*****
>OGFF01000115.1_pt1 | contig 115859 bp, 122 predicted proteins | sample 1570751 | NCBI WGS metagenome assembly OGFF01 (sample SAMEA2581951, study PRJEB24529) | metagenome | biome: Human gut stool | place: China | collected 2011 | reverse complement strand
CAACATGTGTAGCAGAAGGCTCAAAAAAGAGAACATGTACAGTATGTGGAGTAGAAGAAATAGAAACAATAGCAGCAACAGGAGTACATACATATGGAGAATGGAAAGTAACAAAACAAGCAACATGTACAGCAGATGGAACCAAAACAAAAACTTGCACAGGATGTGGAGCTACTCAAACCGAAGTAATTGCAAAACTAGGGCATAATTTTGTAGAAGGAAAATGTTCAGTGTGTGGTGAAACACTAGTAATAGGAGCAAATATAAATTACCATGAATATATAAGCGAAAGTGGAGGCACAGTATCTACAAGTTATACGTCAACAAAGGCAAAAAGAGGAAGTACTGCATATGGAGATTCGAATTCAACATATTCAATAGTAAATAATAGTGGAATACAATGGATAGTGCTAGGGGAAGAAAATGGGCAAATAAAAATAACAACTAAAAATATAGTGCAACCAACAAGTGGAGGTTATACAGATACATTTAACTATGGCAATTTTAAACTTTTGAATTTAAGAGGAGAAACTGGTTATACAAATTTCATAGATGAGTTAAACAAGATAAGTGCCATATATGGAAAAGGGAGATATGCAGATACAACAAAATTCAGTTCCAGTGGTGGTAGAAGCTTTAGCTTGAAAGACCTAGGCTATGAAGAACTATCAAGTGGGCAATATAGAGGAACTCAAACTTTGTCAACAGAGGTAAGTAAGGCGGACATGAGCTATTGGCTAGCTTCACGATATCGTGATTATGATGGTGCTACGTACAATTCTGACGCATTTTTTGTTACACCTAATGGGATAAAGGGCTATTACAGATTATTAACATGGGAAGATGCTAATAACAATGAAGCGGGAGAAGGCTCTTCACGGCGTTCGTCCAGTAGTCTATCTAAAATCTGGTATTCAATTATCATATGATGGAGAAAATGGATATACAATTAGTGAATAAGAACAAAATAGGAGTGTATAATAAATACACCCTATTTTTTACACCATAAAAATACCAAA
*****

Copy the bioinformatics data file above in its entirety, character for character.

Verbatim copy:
>OGFF01000115.1_pt1 | contig 115859 bp, 122 predicted proteins | sample 1570751 | NCBI WGS metagenome assembly OGFF01 (sample SAMEA2581951, study PRJEB24529) | metagenome | biome: Human gut stool | place: China | collected 2011 | reverse complement strand
CAACATGTGTAGCAGAAGGCTCAAAAAAGAGAACATGTACAGTATGTGGAGTAGAAGAAATAGAAACAATAGCAGCAACAGGAGTACATACATATGGAGAATGGAAAGTAACAAAACAAGCAACATGTACAGCAGATGGAACCAAAACAAAAACTTGCACAGGATGTGGAGCTACTCAAACCGAAGTAATTGCAAAACTAGGGCATAATTTTGTAGAAGGAAAATGTTCAGTGTGTGGTGAAACACTAGTAATAGGAGCAAATATAAATTACCATGAATATATAAGCGAAAGTGGAGGCACAGTATCTACAAGTTATACGTCAACAAAGGCAAAAAGAGGAAGTACTGCATATGGAGATTCGAATTCAACATATTCAATAGTAAATAATAGTGGAATACAATGGATAGTGCTAGGGGAAGAAAATGGGCAAATAAAAATAACAACTAAAAATATAGTGCAACCAACAAGTGGAGGTTATACAGATACATTTAACTATGGCAATTTTAAACTTTTGAATTTAAGAGGAGAAACTGGTTATACAAATTTCATAGATGAGTTAAACAAGATAAGTGCCATATATGGAAAAGGGAGATATGCAGATACAACAAAATTCAGTTCCAGTGGTGGTAGAAGCTTTAGCTTGAAAGACCTAGGCTATGAAGAACTATCAAGTGGGCAATATAGAGGAACTCAAACTTTGTCAACAGAGGTAAGTAAGGCGGACATGAGCTATTGGCTAGCTTCACGATATCGTGATTATGATGGTGCTACGTACAATTCTGACGCATTTTTTGTTACACCTAATGGGATAAAGGGCTATTACAGATTATTAACATGGGAAGATGCTAATAACAATGAAGCGGGAGAAGGCTCTTCACGGCGTTCGTCCAGTAGTCTATCTAAAATCTGGTATTCAATTATCATATGATGGAGAAAATGGATATACAATTAGTGAATAAGAACAAAATAGGAGTGTATAATAAATACACCCTATTTTTTACACCATAAAAATACCAAA